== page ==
Pro tip: If your problem is not overspending, but poor credit, it is possible to get a personal loan with bad credit.
If credit card debt is causing you sleepless nights, and you think your budget may have some room for improvement, that's the first place to look. Any cuts you make (even small ones) can be diverted to your credit card debt, helping you get ahead of interest and pay it off faster. You don't necessarily have to cut anything out of your life entirely, but consider trimming your spending until your credit card debt is repaid. Here are some of the simplest ways to begin:
If you're struggling with debt, you have undoubtedly already considered earning more money. Here, we'll cover a few ideas that won't eat up all your spare time, but will add extra cash to your monthly budget:
If you decide a debt consolidation loan is your best path to becoming debt free, you can get started easily. Here's a quick rundown of the steps. For more info, check out our full guide on how to get a personal loan.
Order a free copy of your credit reports. One in five Americans finds at least one mistake. Even one can pull your credit score down, so carefully go over your three reports -- from Experian, TransUnion, and Equifax -- making sure the information is accurate. If you find a mistake, let the bureau in question know. They have 30-45 days to prove the information correct or remove it from your report. If it seems like a hassle, remember that the best loan interest rates and terms go to borrowers with the strongest credit.
Shop lenders. Everything, from minimum credit score for personal loans to interest rates and terms, varies by lender, so apply with several. The best personal loan lenders run a soft credit check to see what you qualify for (that doesn't impact your credit score). Once they've run a soft check, they tell you what your interest rate will be with them. It's only when you move ahead with a lender that there's a hard credit check. This check puts a small dent in your credit score, but it rebounds quickly with regular monthly payments.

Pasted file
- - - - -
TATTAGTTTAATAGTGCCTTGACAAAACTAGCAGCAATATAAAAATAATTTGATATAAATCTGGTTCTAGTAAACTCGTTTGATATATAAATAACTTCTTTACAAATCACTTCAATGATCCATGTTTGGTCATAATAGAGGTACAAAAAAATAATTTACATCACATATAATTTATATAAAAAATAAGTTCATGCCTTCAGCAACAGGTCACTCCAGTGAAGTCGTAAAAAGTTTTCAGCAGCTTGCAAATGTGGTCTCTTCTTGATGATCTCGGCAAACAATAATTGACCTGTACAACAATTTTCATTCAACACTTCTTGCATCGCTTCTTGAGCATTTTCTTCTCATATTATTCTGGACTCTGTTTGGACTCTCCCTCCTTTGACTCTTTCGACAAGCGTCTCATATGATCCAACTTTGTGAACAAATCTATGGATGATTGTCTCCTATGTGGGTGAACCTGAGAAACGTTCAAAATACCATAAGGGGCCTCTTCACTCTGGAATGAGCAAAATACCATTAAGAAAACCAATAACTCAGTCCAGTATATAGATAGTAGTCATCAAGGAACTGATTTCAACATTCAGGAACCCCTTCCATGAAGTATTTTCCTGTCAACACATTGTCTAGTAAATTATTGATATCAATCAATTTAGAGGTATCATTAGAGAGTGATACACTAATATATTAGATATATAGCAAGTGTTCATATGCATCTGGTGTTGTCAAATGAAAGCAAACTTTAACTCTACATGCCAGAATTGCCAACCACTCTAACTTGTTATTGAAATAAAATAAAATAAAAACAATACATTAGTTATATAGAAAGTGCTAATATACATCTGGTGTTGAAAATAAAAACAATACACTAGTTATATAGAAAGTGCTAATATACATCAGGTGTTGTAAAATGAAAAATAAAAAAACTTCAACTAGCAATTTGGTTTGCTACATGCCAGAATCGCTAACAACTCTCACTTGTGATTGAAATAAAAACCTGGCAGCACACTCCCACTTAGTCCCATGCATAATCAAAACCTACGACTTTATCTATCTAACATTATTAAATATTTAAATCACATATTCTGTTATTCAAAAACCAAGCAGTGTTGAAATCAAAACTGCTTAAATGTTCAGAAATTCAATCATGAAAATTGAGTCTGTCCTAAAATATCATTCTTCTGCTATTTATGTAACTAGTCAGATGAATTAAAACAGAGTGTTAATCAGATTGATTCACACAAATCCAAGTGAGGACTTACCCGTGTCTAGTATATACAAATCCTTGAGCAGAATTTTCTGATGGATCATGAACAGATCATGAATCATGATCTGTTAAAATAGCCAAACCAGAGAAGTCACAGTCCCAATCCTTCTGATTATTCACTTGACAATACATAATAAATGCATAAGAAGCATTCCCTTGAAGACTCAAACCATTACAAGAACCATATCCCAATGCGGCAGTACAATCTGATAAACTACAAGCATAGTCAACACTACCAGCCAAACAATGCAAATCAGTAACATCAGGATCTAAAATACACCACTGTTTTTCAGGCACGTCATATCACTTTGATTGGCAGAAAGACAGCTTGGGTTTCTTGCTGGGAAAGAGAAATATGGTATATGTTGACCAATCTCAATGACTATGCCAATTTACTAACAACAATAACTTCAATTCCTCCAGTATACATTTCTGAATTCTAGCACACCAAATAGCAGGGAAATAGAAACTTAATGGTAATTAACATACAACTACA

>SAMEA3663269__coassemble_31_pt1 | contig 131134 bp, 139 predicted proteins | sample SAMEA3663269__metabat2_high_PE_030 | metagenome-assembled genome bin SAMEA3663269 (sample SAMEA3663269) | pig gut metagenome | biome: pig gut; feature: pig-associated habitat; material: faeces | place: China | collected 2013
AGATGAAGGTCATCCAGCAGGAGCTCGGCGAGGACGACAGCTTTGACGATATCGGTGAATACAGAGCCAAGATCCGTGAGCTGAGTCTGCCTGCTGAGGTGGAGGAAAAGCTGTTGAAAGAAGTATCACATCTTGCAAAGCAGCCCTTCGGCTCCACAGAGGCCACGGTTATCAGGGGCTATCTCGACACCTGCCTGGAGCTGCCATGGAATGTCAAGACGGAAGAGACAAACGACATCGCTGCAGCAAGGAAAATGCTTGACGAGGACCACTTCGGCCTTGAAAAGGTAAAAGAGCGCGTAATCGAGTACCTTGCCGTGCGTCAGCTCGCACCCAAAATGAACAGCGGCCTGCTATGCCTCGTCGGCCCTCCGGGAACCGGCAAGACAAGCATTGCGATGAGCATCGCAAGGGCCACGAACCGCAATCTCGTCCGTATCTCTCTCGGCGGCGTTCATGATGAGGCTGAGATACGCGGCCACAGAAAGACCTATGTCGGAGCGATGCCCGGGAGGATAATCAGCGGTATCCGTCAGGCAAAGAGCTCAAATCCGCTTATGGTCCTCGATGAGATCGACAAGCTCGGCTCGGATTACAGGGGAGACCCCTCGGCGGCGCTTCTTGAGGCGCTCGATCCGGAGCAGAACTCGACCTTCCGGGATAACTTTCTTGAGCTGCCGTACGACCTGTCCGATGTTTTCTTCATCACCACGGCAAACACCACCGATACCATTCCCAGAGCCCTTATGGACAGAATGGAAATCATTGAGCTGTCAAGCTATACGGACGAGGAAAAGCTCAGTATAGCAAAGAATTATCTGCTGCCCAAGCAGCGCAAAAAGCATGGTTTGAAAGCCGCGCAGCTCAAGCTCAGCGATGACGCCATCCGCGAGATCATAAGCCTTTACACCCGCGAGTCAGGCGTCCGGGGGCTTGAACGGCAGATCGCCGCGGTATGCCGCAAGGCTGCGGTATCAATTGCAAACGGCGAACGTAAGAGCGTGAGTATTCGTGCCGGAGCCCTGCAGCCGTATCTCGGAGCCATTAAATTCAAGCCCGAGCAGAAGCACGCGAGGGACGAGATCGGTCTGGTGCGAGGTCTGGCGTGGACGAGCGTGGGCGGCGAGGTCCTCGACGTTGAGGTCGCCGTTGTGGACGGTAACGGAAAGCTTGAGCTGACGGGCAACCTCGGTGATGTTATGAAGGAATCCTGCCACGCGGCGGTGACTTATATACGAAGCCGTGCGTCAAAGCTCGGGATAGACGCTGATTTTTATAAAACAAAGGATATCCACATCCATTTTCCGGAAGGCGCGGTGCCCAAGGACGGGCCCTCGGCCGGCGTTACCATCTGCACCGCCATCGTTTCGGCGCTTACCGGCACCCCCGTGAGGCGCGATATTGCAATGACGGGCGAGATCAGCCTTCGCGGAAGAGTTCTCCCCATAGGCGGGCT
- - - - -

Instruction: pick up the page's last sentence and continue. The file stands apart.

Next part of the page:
Provide documentation. After a lender runs a hard credit check to verify all your information, there's usually a request for documentation. You may be asked for things like identification, pay stubs, or tax returns. The faster you provide the lender with these, the sooner you get your loan.
Sign loan documents and wait for funding. Personal loan lenders take anywhere from one business day to several weeks to deposit funds into your bank account, so be sure to ask about it as you shop lenders.
Pro tip: To save time, gather proof of identification, information about your employer, pay stubs, and last year's tax returns before applying for a loan.
Debt consolidation with a personal loan can be a faster, cheaper way to pay off your credit card balances. Before you take on a side hustle, cut expenses, or take out a personal loan for debt consolidation, think about what will work best for you.
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Yes, you can pay off credit card debt with a personal loan for debt consolidation. If the interest rate on the personal loan is lower than the rate on the credit cards, you will save money and time.
When the interest rate on the personal loan is lower than the interest rate on the credit cards.
No -- you might see a temporary dip when you first apply for a loan, but after that, your credit score should start to rise (as long as you make your loan payments on-time). And if you stop using your credit cards, your credit score is likely to rise even more.